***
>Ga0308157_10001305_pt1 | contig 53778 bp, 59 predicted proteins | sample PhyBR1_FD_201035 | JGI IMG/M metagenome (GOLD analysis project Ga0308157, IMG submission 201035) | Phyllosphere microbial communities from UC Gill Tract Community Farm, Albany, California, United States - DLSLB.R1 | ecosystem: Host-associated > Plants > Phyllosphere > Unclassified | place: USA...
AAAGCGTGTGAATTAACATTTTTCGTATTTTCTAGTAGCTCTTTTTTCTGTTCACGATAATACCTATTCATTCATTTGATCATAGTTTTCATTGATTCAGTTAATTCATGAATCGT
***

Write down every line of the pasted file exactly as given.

>Ga0308157_10001305_pt1 | contig 53778 bp, 59 predicted proteins | sample PhyBR1_FD_201035 | JGI IMG/M metagenome (GOLD analysis project Ga0308157, IMG submission 201035) | Phyllosphere microbial communities from UC Gill Tract Community Farm, Albany, California, United States - DLSLB.R1 | ecosystem: Host-associated > Plants > Phyllosphere > Unclassified | place: USA...
AAAGCGTGTGAATTAACATTTTTCGTATTTTCTAGTAGCTCTTTTTTCTGTTCACGATAATACCTATTCATTCATTTGATCATAGTTTTCATTGATTCAGTTAATTCATGAATCGT